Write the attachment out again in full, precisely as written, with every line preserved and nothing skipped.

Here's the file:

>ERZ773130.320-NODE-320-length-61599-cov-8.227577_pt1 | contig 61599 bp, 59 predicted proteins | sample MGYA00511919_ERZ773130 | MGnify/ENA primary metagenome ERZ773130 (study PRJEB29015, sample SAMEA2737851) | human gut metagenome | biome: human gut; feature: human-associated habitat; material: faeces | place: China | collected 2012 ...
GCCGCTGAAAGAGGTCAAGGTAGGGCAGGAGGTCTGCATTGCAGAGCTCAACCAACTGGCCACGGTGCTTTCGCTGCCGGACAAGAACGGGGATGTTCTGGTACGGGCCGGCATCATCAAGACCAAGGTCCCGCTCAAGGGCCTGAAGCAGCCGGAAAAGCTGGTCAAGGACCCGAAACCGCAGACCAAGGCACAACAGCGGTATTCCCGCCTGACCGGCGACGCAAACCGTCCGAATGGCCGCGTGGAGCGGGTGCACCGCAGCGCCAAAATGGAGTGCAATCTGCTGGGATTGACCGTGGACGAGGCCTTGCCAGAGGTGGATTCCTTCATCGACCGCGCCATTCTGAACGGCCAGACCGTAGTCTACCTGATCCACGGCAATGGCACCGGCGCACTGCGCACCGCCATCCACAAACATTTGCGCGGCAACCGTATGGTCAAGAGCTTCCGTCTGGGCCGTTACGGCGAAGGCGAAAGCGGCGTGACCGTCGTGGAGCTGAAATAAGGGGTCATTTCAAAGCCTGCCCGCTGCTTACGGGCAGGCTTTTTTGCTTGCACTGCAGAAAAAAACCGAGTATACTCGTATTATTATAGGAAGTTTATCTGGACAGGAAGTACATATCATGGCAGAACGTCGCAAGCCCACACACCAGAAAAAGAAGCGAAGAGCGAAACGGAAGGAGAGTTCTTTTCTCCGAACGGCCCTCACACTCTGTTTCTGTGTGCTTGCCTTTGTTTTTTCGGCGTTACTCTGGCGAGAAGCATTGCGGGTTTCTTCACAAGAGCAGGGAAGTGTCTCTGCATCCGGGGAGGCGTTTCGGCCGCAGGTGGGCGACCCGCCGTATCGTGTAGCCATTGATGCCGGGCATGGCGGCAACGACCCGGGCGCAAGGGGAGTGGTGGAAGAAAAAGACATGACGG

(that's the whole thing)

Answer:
>ERZ773130.320-NODE-320-length-61599-cov-8.227577_pt1 | contig 61599 bp, 59 predicted proteins | sample MGYA00511919_ERZ773130 | MGnify/ENA primary metagenome ERZ773130 (study PRJEB29015, sample SAMEA2737851) | human gut metagenome | biome: human gut; feature: human-associated habitat; material: faeces | place: China | collected 2012 ...
GCCGCTGAAAGAGGTCAAGGTAGGGCAGGAGGTCTGCATTGCAGAGCTCAACCAACTGGCCACGGTGCTTTCGCTGCCGGACAAGAACGGGGATGTTCTGGTACGGGCCGGCATCATCAAGACCAAGGTCCCGCTCAAGGGCCTGAAGCAGCCGGAAAAGCTGGTCAAGGACCCGAAACCGCAGACCAAGGCACAACAGCGGTATTCCCGCCTGACCGGCGACGCAAACCGTCCGAATGGCCGCGTGGAGCGGGTGCACCGCAGCGCCAAAATGGAGTGCAATCTGCTGGGATTGACCGTGGACGAGGCCTTGCCAGAGGTGGATTCCTTCATCGACCGCGCCATTCTGAACGGCCAGACCGTAGTCTACCTGATCCACGGCAATGGCACCGGCGCACTGCGCACCGCCATCCACAAACATTTGCGCGGCAACCGTATGGTCAAGAGCTTCCGTCTGGGCCGTTACGGCGAAGGCGAAAGCGGCGTGACCGTCGTGGAGCTGAAATAAGGGGTCATTTCAAAGCCTGCCCGCTGCTTACGGGCAGGCTTTTTTGCTTGCACTGCAGAAAAAAACCGAGTATACTCGTATTATTATAGGAAGTTTATCTGGACAGGAAGTACATATCATGGCAGAACGTCGCAAGCCCACACACCAGAAAAAGAAGCGAAGAGCGAAACGGAAGGAGAGTTCTTTTCTCCGAACGGCCCTCACACTCTGTTTCTGTGTGCTTGCCTTTGTTTTTTCGGCGTTACTCTGGCGAGAAGCATTGCGGGTTTCTTCACAAGAGCAGGGAAGTGTCTCTGCATCCGGGGAGGCGTTTCGGCCGCAGGTGGGCGACCCGCCGTATCGTGTAGCCATTGATGCCGGGCATGGCGGCAACGACCCGGGCGCAAGGGGAGTGGTGGAAGAAAAAGACATGACGG